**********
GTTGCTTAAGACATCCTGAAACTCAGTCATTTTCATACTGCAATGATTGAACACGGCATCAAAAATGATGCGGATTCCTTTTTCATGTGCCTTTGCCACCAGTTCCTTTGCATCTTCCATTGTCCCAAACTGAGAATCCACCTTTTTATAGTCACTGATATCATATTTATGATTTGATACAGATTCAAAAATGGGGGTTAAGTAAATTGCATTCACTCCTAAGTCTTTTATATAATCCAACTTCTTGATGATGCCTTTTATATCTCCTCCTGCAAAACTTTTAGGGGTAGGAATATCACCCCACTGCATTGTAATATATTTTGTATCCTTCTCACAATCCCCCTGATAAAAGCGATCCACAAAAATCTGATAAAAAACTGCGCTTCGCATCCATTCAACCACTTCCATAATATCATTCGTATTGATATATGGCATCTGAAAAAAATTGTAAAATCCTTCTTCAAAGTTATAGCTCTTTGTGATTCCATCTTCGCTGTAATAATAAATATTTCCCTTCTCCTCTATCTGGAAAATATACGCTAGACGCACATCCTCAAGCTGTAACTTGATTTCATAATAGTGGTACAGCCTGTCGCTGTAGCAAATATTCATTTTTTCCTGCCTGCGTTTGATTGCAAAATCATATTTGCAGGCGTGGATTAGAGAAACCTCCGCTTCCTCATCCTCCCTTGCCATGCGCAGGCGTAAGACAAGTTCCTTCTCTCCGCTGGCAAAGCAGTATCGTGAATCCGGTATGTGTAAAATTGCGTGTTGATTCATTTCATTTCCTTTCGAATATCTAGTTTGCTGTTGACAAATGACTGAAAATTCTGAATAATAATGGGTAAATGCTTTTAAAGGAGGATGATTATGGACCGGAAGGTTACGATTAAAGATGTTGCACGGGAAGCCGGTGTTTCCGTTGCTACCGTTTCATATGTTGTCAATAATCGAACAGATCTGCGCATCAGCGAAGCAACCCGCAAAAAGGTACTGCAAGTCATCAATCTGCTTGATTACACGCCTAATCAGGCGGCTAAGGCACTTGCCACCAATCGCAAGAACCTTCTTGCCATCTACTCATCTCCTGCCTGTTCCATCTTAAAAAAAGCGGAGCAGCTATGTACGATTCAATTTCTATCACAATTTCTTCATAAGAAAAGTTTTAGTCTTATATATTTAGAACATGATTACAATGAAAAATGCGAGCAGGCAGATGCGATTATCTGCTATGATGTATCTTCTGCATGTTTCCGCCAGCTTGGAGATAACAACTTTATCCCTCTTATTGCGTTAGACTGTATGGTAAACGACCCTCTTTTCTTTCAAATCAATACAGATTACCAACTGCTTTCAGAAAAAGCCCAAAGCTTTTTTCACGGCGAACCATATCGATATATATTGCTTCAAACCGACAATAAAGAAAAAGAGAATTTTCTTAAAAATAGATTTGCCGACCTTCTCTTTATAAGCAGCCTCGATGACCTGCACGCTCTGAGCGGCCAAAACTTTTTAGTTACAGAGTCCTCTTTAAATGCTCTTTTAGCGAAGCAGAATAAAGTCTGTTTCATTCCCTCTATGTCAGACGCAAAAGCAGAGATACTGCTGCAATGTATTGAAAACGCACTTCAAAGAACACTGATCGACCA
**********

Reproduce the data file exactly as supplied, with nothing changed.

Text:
GTTGCTTAAGACATCCTGAAACTCAGTCATTTTCATACTGCAATGATTGAACACGGCATCAAAAATGATGCGGATTCCTTTTTCATGTGCCTTTGCCACCAGTTCCTTTGCATCTTCCATTGTCCCAAACTGAGAATCCACCTTTTTATAGTCACTGATATCATATTTATGATTTGATACAGATTCAAAAATGGGGGTTAAGTAAATTGCATTCACTCCTAAGTCTTTTATATAATCCAACTTCTTGATGATGCCTTTTATATCTCCTCCTGCAAAACTTTTAGGGGTAGGAATATCACCCCACTGCATTGTAATATATTTTGTATCCTTCTCACAATCCCCCTGATAAAAGCGATCCACAAAAATCTGATAAAAAACTGCGCTTCGCATCCATTCAACCACTTCCATAATATCATTCGTATTGATATATGGCATCTGAAAAAAATTGTAAAATCCTTCTTCAAAGTTATAGCTCTTTGTGATTCCATCTTCGCTGTAATAATAAATATTTCCCTTCTCCTCTATCTGGAAAATATACGCTAGACGCACATCCTCAAGCTGTAACTTGATTTCATAATAGTGGTACAGCCTGTCGCTGTAGCAAATATTCATTTTTTCCTGCCTGCGTTTGATTGCAAAATCATATTTGCAGGCGTGGATTAGAGAAACCTCCGCTTCCTCATCCTCCCTTGCCATGCGCAGGCGTAAGACAAGTTCCTTCTCTCCGCTGGCAAAGCAGTATCGTGAATCCGGTATGTGTAAAATTGCGTGTTGATTCATTTCATTTCCTTTCGAATATCTAGTTTGCTGTTGACAAATGACTGAAAATTCTGAATAATAATGGGTAAATGCTTTTAAAGGAGGATGATTATGGACCGGAAGGTTACGATTAAAGATGTTGCACGGGAAGCCGGTGTTTCCGTTGCTACCGTTTCATATGTTGTCAATAATCGAACAGATCTGCGCATCAGCGAAGCAACCCGCAAAAAGGTACTGCAAGTCATCAATCTGCTTGATTACACGCCTAATCAGGCGGCTAAGGCACTTGCCACCAATCGCAAGAACCTTCTTGCCATCTACTCATCTCCTGCCTGTTCCATCTTAAAAAAAGCGGAGCAGCTATGTACGATTCAATTTCTATCACAATTTCTTCATAAGAAAAGTTTTAGTCTTATATATTTAGAACATGATTACAATGAAAAATGCGAGCAGGCAGATGCGATTATCTGCTATGATGTATCTTCTGCATGTTTCCGCCAGCTTGGAGATAACAACTTTATCCCTCTTATTGCGTTAGACTGTATGGTAAACGACCCTCTTTTCTTTCAAATCAATACAGATTACCAACTGCTTTCAGAAAAAGCCCAAAGCTTTTTTCACGGCGAACCATATCGATATATATTGCTTCAAACCGACAATAAAGAAAAAGAGAATTTTCTTAAAAATAGATTTGCCGACCTTCTCTTTATAAGCAGCCTCGATGACCTGCACGCTCTGAGCGGCCAAAACTTTTTAGTTACAGAGTCCTCTTTAAATGCTCTTTTAGCGAAGCAGAATAAAGTCTGTTTCATTCCCTCTATGTCAGACGCAAAAGCAGAGATACTGCTGCAATGTATTGAAAACGCACTTCAAAGAACACTGATCGACCA